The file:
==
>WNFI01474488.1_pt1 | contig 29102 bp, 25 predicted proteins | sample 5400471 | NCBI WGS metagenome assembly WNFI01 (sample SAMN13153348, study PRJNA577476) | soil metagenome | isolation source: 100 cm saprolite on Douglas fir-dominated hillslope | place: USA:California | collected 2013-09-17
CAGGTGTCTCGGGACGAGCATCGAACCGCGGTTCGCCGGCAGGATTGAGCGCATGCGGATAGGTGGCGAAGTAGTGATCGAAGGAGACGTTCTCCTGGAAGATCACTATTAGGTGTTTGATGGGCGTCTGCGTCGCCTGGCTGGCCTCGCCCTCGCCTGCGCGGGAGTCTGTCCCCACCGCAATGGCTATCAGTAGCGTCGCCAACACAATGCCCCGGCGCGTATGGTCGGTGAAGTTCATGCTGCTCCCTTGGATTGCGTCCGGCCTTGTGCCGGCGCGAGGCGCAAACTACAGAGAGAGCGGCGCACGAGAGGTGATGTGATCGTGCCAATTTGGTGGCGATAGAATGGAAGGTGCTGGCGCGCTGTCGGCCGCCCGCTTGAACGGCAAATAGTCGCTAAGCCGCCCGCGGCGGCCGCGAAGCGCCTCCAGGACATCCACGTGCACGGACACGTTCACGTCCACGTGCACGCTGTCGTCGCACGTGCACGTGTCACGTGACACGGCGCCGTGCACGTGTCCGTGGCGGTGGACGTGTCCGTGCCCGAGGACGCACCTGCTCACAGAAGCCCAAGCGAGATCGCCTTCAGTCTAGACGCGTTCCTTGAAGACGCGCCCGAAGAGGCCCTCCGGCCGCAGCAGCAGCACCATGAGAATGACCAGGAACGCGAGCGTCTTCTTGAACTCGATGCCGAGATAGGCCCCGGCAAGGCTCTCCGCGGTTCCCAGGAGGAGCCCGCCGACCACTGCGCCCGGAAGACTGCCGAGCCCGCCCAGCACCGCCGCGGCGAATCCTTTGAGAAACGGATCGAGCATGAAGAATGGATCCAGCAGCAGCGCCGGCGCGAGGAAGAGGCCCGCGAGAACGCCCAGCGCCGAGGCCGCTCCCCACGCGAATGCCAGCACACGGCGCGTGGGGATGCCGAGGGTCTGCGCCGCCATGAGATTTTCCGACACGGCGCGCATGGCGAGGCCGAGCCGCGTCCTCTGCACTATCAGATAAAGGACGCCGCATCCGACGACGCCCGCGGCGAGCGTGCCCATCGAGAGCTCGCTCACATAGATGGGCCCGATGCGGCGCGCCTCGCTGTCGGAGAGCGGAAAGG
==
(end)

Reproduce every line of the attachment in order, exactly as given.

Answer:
>WNFI01474488.1_pt1 | contig 29102 bp, 25 predicted proteins | sample 5400471 | NCBI WGS metagenome assembly WNFI01 (sample SAMN13153348, study PRJNA577476) | soil metagenome | isolation source: 100 cm saprolite on Douglas fir-dominated hillslope | place: USA:California | collected 2013-09-17
CAGGTGTCTCGGGACGAGCATCGAACCGCGGTTCGCCGGCAGGATTGAGCGCATGCGGATAGGTGGCGAAGTAGTGATCGAAGGAGACGTTCTCCTGGAAGATCACTATTAGGTGTTTGATGGGCGTCTGCGTCGCCTGGCTGGCCTCGCCCTCGCCTGCGCGGGAGTCTGTCCCCACCGCAATGGCTATCAGTAGCGTCGCCAACACAATGCCCCGGCGCGTATGGTCGGTGAAGTTCATGCTGCTCCCTTGGATTGCGTCCGGCCTTGTGCCGGCGCGAGGCGCAAACTACAGAGAGAGCGGCGCACGAGAGGTGATGTGATCGTGCCAATTTGGTGGCGATAGAATGGAAGGTGCTGGCGCGCTGTCGGCCGCCCGCTTGAACGGCAAATAGTCGCTAAGCCGCCCGCGGCGGCCGCGAAGCGCCTCCAGGACATCCACGTGCACGGACACGTTCACGTCCACGTGCACGCTGTCGTCGCACGTGCACGTGTCACGTGACACGGCGCCGTGCACGTGTCCGTGGCGGTGGACGTGTCCGTGCCCGAGGACGCACCTGCTCACAGAAGCCCAAGCGAGATCGCCTTCAGTCTAGACGCGTTCCTTGAAGACGCGCCCGAAGAGGCCCTCCGGCCGCAGCAGCAGCACCATGAGAATGACCAGGAACGCGAGCGTCTTCTTGAACTCGATGCCGAGATAGGCCCCGGCAAGGCTCTCCGCGGTTCCCAGGAGGAGCCCGCCGACCACTGCGCCCGGAAGACTGCCGAGCCCGCCCAGCACCGCCGCGGCGAATCCTTTGAGAAACGGATCGAGCATGAAGAATGGATCCAGCAGCAGCGCCGGCGCGAGGAAGAGGCCCGCGAGAACGCCCAGCGCCGAGGCCGCTCCCCACGCGAATGCCAGCACACGGCGCGTGGGGATGCCGAGGGTCTGCGCCGCCATGAGATTTTCCGACACGGCGCGCATGGCGAGGCCGAGCCGCGTCCTCTGCACTATCAGATAAAGGACGCCGCATCCGACGACGCCCGCGGCGAGCGTGCCCATCGAGAGCTCGCTCACATAGATGGGCCCGATGCGGCGCGCCTCGCTGTCGGAGAGCGGAAAGG